Text on the left says '7 ways to protect online community managers' Graphic on the right shows hands making a heart shape

Children’s charities are battling to support more and more young people in the context of a record rise in online grooming cases. This is a sobering reminder that community managers and trust and safety professionals can be exposed to graphic imagery and challenging content, especially those on the front lines of content moderation. So what can charities do to protect and support the team members dealing with distressing online content first hand?

Employee consent

It’s important that charity social media and community managers understand they might be exposed to challenging or distressing content. It’s not for everyone. Transparency in the interview process and offering a trial period up front for new employees is a great way to make sure it’s right for them.

Prioritise mental health

All organisations employing community managers and online safety professionals have a duty to prioritise their mental wellness. Access to support services is essential. This can include counselling, meditation, wellness workshops, targeted training, and more. Ensure your mental health support services are clear and easily accessible to all team members. 

Build a list of helpful mental health resources and share internally. Check out these self-care techniques from mental health charity Mind for example. 

Make sure your team takes breaks from work, and prompt them to clearly separate their working area from the rest of their house and everyday life, when working from home.

Peer support

Employees should have access to peer support from other employees who are also exposed to graphic content. This peer support can be informal, such as employees checking in with each other on a regular basis, or it can be more formal, such as through a buddy system or mentorship program.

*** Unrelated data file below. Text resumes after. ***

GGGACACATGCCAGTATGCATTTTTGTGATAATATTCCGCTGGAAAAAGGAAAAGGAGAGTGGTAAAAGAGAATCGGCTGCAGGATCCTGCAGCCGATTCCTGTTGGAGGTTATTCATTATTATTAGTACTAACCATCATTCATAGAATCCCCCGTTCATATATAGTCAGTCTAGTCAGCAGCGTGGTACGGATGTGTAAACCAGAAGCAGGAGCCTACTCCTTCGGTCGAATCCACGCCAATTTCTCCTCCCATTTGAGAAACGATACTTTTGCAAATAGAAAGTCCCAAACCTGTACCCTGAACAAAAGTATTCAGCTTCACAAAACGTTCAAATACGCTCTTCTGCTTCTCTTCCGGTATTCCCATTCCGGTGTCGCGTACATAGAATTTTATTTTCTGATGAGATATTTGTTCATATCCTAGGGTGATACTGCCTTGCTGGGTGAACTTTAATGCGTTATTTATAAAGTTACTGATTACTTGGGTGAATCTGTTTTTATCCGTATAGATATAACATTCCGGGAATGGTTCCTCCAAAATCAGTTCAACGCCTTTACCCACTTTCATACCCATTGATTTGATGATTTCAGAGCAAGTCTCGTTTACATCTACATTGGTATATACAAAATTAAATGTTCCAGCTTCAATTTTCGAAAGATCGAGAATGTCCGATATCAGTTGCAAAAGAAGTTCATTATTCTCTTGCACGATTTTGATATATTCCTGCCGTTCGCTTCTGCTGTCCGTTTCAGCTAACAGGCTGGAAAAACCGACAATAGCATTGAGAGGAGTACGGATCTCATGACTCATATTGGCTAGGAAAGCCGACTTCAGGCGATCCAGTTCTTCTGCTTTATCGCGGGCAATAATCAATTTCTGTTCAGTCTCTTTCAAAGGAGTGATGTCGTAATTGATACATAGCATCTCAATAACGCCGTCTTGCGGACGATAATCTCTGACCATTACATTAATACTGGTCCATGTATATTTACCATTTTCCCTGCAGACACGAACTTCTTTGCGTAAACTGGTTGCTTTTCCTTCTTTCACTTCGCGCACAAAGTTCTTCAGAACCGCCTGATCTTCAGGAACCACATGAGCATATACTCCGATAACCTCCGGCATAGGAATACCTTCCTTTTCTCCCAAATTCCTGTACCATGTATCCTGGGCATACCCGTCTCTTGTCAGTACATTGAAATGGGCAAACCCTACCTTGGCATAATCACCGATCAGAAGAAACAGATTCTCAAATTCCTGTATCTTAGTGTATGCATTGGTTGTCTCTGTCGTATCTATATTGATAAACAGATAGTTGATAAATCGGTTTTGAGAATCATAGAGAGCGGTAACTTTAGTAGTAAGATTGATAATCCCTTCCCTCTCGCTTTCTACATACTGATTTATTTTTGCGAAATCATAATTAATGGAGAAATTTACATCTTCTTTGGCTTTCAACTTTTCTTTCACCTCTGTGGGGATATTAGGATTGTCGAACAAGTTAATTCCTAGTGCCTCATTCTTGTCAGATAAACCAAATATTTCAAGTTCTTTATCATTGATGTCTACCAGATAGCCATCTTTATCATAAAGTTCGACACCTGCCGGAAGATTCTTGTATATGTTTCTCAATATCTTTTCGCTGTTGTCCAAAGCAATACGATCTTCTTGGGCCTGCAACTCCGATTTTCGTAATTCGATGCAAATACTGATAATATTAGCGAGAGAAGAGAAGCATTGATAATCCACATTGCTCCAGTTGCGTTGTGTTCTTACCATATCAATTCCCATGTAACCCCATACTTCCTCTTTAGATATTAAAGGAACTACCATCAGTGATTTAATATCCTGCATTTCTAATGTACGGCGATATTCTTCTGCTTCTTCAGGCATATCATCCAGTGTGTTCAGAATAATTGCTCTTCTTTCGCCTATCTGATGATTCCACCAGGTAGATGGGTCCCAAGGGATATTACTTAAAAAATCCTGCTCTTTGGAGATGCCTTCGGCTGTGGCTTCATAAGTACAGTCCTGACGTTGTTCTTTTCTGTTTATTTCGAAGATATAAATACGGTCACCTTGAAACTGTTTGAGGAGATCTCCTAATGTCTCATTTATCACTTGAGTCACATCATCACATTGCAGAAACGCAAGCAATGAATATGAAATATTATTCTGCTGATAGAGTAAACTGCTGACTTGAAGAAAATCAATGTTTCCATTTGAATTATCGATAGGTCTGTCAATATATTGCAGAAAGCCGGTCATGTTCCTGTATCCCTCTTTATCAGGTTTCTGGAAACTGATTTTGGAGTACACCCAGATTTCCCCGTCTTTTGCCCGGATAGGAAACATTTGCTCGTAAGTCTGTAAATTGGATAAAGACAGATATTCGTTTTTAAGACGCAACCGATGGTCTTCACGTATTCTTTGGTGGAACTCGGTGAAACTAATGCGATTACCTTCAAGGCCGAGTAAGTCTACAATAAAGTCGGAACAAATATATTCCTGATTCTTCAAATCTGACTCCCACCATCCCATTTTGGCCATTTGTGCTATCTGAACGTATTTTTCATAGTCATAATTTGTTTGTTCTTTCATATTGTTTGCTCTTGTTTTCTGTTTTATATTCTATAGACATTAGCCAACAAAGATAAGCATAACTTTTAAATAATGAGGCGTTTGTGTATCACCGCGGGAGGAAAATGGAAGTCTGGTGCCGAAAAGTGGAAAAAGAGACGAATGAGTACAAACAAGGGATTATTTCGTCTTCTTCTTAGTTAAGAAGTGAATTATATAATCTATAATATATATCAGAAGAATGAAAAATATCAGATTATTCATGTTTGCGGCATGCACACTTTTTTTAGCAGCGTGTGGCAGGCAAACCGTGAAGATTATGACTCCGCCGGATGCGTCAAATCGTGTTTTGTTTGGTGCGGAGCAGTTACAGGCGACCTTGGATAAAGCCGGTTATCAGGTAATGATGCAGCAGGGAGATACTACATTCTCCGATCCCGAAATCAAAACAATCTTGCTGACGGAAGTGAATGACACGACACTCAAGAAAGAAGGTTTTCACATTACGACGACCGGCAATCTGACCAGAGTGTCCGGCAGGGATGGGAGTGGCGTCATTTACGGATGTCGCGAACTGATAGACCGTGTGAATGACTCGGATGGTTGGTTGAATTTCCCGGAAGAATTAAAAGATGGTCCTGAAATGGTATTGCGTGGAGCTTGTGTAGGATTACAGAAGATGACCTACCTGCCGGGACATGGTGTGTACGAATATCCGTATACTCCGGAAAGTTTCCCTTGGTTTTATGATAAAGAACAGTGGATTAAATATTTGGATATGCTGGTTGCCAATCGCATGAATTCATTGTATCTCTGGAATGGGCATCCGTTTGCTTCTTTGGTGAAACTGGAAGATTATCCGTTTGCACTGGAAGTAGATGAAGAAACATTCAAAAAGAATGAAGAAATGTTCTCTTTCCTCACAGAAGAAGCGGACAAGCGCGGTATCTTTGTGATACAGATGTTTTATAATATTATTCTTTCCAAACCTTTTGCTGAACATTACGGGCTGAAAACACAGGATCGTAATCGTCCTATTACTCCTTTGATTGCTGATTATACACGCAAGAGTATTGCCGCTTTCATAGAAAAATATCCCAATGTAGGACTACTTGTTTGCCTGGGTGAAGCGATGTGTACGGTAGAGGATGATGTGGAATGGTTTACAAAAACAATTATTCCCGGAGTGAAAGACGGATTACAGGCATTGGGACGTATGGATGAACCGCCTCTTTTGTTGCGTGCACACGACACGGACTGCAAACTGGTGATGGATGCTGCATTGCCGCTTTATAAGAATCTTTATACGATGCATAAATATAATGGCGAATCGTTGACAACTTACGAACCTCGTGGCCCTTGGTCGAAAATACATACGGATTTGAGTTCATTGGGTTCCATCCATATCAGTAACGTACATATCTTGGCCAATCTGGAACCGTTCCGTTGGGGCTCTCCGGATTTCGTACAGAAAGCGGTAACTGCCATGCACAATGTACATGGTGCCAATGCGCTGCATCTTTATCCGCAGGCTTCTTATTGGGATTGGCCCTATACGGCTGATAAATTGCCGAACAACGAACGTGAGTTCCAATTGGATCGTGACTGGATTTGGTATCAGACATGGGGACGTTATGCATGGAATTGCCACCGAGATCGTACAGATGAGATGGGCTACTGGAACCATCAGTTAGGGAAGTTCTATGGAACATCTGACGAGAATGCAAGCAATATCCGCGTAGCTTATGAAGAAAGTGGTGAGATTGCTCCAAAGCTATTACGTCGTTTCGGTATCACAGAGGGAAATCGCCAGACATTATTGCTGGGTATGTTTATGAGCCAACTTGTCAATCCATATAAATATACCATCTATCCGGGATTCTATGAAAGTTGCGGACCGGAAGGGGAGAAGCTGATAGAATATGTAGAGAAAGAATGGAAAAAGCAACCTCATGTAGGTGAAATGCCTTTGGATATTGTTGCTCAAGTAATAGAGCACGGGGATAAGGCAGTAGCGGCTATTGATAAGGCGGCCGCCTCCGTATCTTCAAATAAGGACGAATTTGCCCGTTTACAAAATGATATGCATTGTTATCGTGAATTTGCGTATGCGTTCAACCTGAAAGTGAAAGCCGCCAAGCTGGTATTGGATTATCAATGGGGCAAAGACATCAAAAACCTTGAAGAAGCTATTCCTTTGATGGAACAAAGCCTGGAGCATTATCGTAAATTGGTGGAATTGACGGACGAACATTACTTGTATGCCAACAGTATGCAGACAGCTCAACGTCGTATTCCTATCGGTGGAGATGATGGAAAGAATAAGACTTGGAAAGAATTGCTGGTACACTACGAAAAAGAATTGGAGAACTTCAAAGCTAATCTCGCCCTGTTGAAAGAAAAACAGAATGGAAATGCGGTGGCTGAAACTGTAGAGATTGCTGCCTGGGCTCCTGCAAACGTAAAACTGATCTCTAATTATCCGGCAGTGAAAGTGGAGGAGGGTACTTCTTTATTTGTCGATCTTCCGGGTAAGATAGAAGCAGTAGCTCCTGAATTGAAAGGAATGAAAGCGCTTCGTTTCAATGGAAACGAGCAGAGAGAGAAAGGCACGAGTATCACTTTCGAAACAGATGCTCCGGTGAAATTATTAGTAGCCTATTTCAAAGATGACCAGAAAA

Make it easy to access peer support too. Have a central team chat where people can talk about something that has upset them.

Safe environment

Built-in breaks, mandated downtime, supportive managers, and an empathetic office culture goes a long way in promoting psychological safety for those tackling challenging work. Have someone in the HR department who can be approached anonymously when people need advice or support. At StrawberrySocial, we also have a ‘no blame’ culture whereby people are able to say that they can’t work a project anymore as it’s too upsetting for them.

Regular check-ins

It’s important to check in with employees regularly to see how they’re doing and if they’re experiencing any distress from their work. This can be done through individual or group check-ins, or through anonymous surveys. 

Don't forget to celebrate success

This work is difficult but it leads to real-world outcomes that are incredibly meaningful and hopeful – for example, putting predators behind bars. Sharing these wins with your team bolsters a well-earned sense of pride.

We are very proud to provide moderation and community management services to some amazing charities doing the important work of protecting and supporting children and vulnerable groups. Read more about how we work with the NSPCC.

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